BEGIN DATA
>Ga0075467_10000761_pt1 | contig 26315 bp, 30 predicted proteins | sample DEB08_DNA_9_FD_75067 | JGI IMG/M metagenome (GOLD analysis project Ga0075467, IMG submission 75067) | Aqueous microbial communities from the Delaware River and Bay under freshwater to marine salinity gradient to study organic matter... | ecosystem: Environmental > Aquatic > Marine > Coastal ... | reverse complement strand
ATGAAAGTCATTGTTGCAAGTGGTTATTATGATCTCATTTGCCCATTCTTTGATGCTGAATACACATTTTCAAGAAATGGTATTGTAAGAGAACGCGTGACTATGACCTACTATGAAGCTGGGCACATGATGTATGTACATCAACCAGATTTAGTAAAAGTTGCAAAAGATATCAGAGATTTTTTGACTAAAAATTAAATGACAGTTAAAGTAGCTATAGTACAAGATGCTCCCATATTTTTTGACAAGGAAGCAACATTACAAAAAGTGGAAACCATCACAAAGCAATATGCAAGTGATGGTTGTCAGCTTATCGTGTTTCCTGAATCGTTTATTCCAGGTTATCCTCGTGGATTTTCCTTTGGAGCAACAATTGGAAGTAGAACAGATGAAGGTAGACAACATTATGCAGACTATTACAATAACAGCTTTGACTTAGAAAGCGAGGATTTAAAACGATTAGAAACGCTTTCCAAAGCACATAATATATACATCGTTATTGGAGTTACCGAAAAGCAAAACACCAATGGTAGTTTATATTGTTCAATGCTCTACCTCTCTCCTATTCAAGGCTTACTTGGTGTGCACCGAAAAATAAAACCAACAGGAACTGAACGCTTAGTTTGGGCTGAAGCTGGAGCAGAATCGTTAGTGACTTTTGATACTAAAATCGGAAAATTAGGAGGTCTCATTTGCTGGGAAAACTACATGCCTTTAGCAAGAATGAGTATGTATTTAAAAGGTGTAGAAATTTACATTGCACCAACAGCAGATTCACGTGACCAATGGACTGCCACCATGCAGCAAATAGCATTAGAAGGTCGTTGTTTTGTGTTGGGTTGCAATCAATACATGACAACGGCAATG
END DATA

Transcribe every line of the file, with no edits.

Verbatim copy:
>Ga0075467_10000761_pt1 | contig 26315 bp, 30 predicted proteins | sample DEB08_DNA_9_FD_75067 | JGI IMG/M metagenome (GOLD analysis project Ga0075467, IMG submission 75067) | Aqueous microbial communities from the Delaware River and Bay under freshwater to marine salinity gradient to study organic matter... | ecosystem: Environmental > Aquatic > Marine > Coastal ... | reverse complement strand
ATGAAAGTCATTGTTGCAAGTGGTTATTATGATCTCATTTGCCCATTCTTTGATGCTGAATACACATTTTCAAGAAATGGTATTGTAAGAGAACGCGTGACTATGACCTACTATGAAGCTGGGCACATGATGTATGTACATCAACCAGATTTAGTAAAAGTTGCAAAAGATATCAGAGATTTTTTGACTAAAAATTAAATGACAGTTAAAGTAGCTATAGTACAAGATGCTCCCATATTTTTTGACAAGGAAGCAACATTACAAAAAGTGGAAACCATCACAAAGCAATATGCAAGTGATGGTTGTCAGCTTATCGTGTTTCCTGAATCGTTTATTCCAGGTTATCCTCGTGGATTTTCCTTTGGAGCAACAATTGGAAGTAGAACAGATGAAGGTAGACAACATTATGCAGACTATTACAATAACAGCTTTGACTTAGAAAGCGAGGATTTAAAACGATTAGAAACGCTTTCCAAAGCACATAATATATACATCGTTATTGGAGTTACCGAAAAGCAAAACACCAATGGTAGTTTATATTGTTCAATGCTCTACCTCTCTCCTATTCAAGGCTTACTTGGTGTGCACCGAAAAATAAAACCAACAGGAACTGAACGCTTAGTTTGGGCTGAAGCTGGAGCAGAATCGTTAGTGACTTTTGATACTAAAATCGGAAAATTAGGAGGTCTCATTTGCTGGGAAAACTACATGCCTTTAGCAAGAATGAGTATGTATTTAAAAGGTGTAGAAATTTACATTGCACCAACAGCAGATTCACGTGACCAATGGACTGCCACCATGCAGCAAATAGCATTAGAAGGTCGTTGTTTTGTGTTGGGTTGCAATCAATACATGACAACGGCAATG